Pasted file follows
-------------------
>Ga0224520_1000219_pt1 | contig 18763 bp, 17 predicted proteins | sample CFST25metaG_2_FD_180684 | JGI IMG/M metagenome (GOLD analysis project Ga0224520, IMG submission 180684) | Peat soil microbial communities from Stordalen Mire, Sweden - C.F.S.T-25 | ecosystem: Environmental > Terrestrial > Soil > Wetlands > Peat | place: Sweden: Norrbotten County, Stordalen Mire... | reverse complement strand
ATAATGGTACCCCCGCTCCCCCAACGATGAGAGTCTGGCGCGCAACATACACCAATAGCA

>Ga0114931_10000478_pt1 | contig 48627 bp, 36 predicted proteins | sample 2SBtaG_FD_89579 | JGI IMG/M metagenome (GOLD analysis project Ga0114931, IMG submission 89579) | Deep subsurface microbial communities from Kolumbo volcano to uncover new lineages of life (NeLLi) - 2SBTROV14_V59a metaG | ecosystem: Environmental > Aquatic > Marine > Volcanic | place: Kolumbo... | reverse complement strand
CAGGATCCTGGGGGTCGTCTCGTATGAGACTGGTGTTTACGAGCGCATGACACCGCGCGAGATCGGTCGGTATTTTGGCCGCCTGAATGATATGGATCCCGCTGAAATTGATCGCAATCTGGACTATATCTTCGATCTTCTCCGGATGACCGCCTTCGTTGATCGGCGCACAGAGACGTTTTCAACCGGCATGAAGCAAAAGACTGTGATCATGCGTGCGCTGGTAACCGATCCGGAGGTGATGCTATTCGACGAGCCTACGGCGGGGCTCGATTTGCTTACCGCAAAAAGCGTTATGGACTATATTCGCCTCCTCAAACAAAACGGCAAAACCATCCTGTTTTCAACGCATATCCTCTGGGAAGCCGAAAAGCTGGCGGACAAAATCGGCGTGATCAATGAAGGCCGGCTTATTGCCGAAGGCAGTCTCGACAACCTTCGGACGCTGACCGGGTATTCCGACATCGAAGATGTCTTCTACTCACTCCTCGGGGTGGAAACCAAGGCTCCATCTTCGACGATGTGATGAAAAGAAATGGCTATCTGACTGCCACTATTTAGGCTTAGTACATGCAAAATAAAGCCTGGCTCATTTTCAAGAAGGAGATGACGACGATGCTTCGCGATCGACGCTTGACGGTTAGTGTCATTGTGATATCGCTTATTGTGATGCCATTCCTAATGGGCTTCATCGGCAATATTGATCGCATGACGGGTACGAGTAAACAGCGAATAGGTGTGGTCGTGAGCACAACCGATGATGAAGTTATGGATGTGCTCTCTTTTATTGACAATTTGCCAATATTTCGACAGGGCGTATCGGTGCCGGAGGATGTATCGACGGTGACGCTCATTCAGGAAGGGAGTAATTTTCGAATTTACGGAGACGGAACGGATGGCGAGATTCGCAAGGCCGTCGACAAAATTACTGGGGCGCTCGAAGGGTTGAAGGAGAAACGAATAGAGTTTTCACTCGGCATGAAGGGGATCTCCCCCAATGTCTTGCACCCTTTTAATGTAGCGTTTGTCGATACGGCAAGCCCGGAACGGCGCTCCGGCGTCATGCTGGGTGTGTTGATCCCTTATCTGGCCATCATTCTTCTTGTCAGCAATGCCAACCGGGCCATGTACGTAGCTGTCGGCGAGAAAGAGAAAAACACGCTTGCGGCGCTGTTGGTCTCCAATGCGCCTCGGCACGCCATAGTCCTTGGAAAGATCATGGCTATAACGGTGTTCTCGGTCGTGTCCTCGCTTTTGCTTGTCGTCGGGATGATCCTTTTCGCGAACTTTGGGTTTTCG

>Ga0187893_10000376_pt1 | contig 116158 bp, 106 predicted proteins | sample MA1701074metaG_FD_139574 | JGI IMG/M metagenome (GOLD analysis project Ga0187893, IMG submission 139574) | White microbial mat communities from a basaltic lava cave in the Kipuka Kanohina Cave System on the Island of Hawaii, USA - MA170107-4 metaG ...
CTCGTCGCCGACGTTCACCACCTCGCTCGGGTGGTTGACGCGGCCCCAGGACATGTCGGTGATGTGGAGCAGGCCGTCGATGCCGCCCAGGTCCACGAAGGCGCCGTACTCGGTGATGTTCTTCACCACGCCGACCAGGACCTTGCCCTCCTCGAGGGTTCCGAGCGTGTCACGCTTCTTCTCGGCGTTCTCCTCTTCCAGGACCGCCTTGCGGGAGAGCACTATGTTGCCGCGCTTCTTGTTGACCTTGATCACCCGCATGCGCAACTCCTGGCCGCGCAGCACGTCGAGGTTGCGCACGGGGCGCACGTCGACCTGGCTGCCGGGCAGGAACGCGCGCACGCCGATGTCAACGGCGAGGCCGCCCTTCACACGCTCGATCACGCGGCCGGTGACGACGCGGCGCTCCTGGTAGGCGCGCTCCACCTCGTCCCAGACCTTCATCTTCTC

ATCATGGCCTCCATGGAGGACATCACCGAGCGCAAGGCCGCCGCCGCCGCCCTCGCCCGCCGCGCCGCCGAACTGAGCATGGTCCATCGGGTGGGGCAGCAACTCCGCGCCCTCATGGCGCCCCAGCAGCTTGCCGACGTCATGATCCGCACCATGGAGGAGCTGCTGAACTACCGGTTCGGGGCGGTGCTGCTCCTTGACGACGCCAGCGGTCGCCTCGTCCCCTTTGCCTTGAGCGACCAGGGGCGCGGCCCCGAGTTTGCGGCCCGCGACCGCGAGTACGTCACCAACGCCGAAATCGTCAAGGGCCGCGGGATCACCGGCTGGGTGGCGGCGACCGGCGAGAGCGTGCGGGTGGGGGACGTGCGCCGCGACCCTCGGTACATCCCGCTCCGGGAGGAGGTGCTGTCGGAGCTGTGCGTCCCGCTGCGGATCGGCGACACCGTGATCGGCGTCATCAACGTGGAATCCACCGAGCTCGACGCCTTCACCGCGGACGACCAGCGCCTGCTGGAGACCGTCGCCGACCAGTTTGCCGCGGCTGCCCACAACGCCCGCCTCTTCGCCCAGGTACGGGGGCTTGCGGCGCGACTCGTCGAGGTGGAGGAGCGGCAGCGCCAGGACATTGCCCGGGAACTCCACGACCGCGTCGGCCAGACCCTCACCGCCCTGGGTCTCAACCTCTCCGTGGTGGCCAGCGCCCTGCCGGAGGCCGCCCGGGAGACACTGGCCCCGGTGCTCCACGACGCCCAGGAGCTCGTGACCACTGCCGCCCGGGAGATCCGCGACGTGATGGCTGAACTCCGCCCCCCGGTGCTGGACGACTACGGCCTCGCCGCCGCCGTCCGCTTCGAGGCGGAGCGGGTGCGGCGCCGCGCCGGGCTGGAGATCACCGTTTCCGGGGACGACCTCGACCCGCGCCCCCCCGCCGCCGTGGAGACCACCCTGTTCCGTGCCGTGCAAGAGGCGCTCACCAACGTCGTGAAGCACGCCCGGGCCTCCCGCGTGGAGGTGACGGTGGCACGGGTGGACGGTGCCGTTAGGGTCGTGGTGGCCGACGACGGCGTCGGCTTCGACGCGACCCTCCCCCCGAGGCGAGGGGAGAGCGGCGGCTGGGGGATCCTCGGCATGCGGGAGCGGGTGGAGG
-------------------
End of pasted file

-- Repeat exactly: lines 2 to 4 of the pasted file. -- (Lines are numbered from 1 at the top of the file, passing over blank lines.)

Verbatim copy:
ATAATGGTACCCCCGCTCCCCCAACGATGAGAGTCTGGCGCGCAACATACACCAATAGCA

>Ga0114931_10000478_pt1 | contig 48627 bp, 36 predicted proteins | sample 2SBtaG_FD_89579 | JGI IMG/M metagenome (GOLD analysis project Ga0114931, IMG submission 89579) | Deep subsurface microbial communities from Kolumbo volcano to uncover new lineages of life (NeLLi) - 2SBTROV14_V59a metaG | ecosystem: Environmental > Aquatic > Marine > Volcanic | place: Kolumbo... | reverse complement strand
CAGGATCCTGGGGGTCGTCTCGTATGAGACTGGTGTTTACGAGCGCATGACACCGCGCGAGATCGGTCGGTATTTTGGCCGCCTGAATGATATGGATCCCGCTGAAATTGATCGCAATCTGGACTATATCTTCGATCTTCTCCGGATGACCGCCTTCGTTGATCGGCGCACAGAGACGTTTTCAACCGGCATGAAGCAAAAGACTGTGATCATGCGTGCGCTGGTAACCGATCCGGAGGTGATGCTATTCGACGAGCCTACGGCGGGGCTCGATTTGCTTACCGCAAAAAGCGTTATGGACTATATTCGCCTCCTCAAACAAAACGGCAAAACCATCCTGTTTTCAACGCATATCCTCTGGGAAGCCGAAAAGCTGGCGGACAAAATCGGCGTGATCAATGAAGGCCGGCTTATTGCCGAAGGCAGTCTCGACAACCTTCGGACGCTGACCGGGTATTCCGACATCGAAGATGTCTTCTACTCACTCCTCGGGGTGGAAACCAAGGCTCCATCTTCGACGATGTGATGAAAAGAAATGGCTATCTGACTGCCACTATTTAGGCTTAGTACATGCAAAATAAAGCCTGGCTCATTTTCAAGAAGGAGATGACGACGATGCTTCGCGATCGACGCTTGACGGTTAGTGTCATTGTGATATCGCTTATTGTGATGCCATTCCTAATGGGCTTCATCGGCAATATTGATCGCATGACGGGTACGAGTAAACAGCGAATAGGTGTGGTCGTGAGCACAACCGATGATGAAGTTATGGATGTGCTCTCTTTTATTGACAATTTGCCAATATTTCGACAGGGCGTATCGGTGCCGGAGGATGTATCGACGGTGACGCTCATTCAGGAAGGGAGTAATTTTCGAATTTACGGAGACGGAACGGATGGCGAGATTCGCAAGGCCGTCGACAAAATTACTGGGGCGCTCGAAGGGTTGAAGGAGAAACGAATAGAGTTTTCACTCGGCATGAAGGGGATCTCCCCCAATGTCTTGCACCCTTTTAATGTAGCGTTTGTCGATACGGCAAGCCCGGAACGGCGCTCCGGCGTCATGCTGGGTGTGTTGATCCCTTATCTGGCCATCATTCTTCTTGTCAGCAATGCCAACCGGGCCATGTACGTAGCTGTCGGCGAGAAAGAGAAAAACACGCTTGCGGCGCTGTTGGTCTCCAATGCGCCTCGGCACGCCATAGTCCTTGGAAAGATCATGGCTATAACGGTGTTCTCGGTCGTGTCCTCGCTTTTGCTTGTCGTCGGGATGATCCTTTTCGCGAACTTTGGGTTTTCG